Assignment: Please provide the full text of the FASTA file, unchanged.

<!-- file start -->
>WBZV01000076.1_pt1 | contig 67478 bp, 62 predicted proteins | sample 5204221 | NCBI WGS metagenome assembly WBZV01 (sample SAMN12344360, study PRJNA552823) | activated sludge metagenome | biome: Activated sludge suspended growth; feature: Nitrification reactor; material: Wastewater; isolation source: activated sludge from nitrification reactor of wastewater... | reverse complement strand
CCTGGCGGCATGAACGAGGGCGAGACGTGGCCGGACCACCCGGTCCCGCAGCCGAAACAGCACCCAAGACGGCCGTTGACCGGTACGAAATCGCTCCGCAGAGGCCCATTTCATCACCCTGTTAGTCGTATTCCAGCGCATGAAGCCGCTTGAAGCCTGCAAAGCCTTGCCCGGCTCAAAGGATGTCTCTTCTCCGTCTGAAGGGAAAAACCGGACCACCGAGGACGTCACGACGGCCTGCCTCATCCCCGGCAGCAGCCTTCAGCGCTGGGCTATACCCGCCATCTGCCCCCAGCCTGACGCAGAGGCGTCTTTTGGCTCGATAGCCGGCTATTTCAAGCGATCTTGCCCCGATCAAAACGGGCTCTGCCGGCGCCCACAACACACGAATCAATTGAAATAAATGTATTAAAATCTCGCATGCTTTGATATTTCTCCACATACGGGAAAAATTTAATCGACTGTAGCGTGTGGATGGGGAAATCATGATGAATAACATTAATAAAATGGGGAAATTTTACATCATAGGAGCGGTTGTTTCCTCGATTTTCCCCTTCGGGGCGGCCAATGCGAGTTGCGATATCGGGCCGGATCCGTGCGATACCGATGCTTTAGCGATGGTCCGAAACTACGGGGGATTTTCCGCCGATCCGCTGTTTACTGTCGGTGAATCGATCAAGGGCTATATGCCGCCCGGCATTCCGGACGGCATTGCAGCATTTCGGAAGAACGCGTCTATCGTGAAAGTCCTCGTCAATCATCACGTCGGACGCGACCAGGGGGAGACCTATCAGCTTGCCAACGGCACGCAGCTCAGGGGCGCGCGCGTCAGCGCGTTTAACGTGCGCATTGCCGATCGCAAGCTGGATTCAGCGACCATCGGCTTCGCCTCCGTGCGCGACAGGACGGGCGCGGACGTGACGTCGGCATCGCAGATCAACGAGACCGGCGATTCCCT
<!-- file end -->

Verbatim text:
>WBZV01000076.1_pt1 | contig 67478 bp, 62 predicted proteins | sample 5204221 | NCBI WGS metagenome assembly WBZV01 (sample SAMN12344360, study PRJNA552823) | activated sludge metagenome | biome: Activated sludge suspended growth; feature: Nitrification reactor; material: Wastewater; isolation source: activated sludge from nitrification reactor of wastewater... | reverse complement strand
CCTGGCGGCATGAACGAGGGCGAGACGTGGCCGGACCACCCGGTCCCGCAGCCGAAACAGCACCCAAGACGGCCGTTGACCGGTACGAAATCGCTCCGCAGAGGCCCATTTCATCACCCTGTTAGTCGTATTCCAGCGCATGAAGCCGCTTGAAGCCTGCAAAGCCTTGCCCGGCTCAAAGGATGTCTCTTCTCCGTCTGAAGGGAAAAACCGGACCACCGAGGACGTCACGACGGCCTGCCTCATCCCCGGCAGCAGCCTTCAGCGCTGGGCTATACCCGCCATCTGCCCCCAGCCTGACGCAGAGGCGTCTTTTGGCTCGATAGCCGGCTATTTCAAGCGATCTTGCCCCGATCAAAACGGGCTCTGCCGGCGCCCACAACACACGAATCAATTGAAATAAATGTATTAAAATCTCGCATGCTTTGATATTTCTCCACATACGGGAAAAATTTAATCGACTGTAGCGTGTGGATGGGGAAATCATGATGAATAACATTAATAAAATGGGGAAATTTTACATCATAGGAGCGGTTGTTTCCTCGATTTTCCCCTTCGGGGCGGCCAATGCGAGTTGCGATATCGGGCCGGATCCGTGCGATACCGATGCTTTAGCGATGGTCCGAAACTACGGGGGATTTTCCGCCGATCCGCTGTTTACTGTCGGTGAATCGATCAAGGGCTATATGCCGCCCGGCATTCCGGACGGCATTGCAGCATTTCGGAAGAACGCGTCTATCGTGAAAGTCCTCGTCAATCATCACGTCGGACGCGACCAGGGGGAGACCTATCAGCTTGCCAACGGCACGCAGCTCAGGGGCGCGCGCGTCAGCGCGTTTAACGTGCGCATTGCCGATCGCAAGCTGGATTCAGCGACCATCGGCTTCGCCTCCGTGCGCGACAGGACGGGCGCGGACGTGACGTCGGCATCGCAGATCAACGAGACCGGCGATTCCCT